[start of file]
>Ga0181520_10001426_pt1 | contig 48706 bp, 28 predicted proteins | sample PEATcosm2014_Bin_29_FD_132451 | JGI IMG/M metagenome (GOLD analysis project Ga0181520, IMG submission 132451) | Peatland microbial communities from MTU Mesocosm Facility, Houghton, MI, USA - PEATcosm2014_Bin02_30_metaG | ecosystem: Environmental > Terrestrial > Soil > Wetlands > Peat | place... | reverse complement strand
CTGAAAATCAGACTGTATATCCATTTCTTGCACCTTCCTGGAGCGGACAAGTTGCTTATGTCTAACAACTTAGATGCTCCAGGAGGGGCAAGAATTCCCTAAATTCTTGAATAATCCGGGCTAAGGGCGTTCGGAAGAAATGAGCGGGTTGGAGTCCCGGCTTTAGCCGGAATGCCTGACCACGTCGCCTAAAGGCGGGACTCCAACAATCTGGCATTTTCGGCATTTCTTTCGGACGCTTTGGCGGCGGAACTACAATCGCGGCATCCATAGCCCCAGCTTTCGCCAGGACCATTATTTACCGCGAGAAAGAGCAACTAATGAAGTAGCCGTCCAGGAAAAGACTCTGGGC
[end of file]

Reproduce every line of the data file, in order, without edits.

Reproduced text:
>Ga0181520_10001426_pt1 | contig 48706 bp, 28 predicted proteins | sample PEATcosm2014_Bin_29_FD_132451 | JGI IMG/M metagenome (GOLD analysis project Ga0181520, IMG submission 132451) | Peatland microbial communities from MTU Mesocosm Facility, Houghton, MI, USA - PEATcosm2014_Bin02_30_metaG | ecosystem: Environmental > Terrestrial > Soil > Wetlands > Peat | place... | reverse complement strand
CTGAAAATCAGACTGTATATCCATTTCTTGCACCTTCCTGGAGCGGACAAGTTGCTTATGTCTAACAACTTAGATGCTCCAGGAGGGGCAAGAATTCCCTAAATTCTTGAATAATCCGGGCTAAGGGCGTTCGGAAGAAATGAGCGGGTTGGAGTCCCGGCTTTAGCCGGAATGCCTGACCACGTCGCCTAAAGGCGGGACTCCAACAATCTGGCATTTTCGGCATTTCTTTCGGACGCTTTGGCGGCGGAACTACAATCGCGGCATCCATAGCCCCAGCTTTCGCCAGGACCATTATTTACCGCGAGAAAGAGCAACTAATGAAGTAGCCGTCCAGGAAAAGACTCTGGGC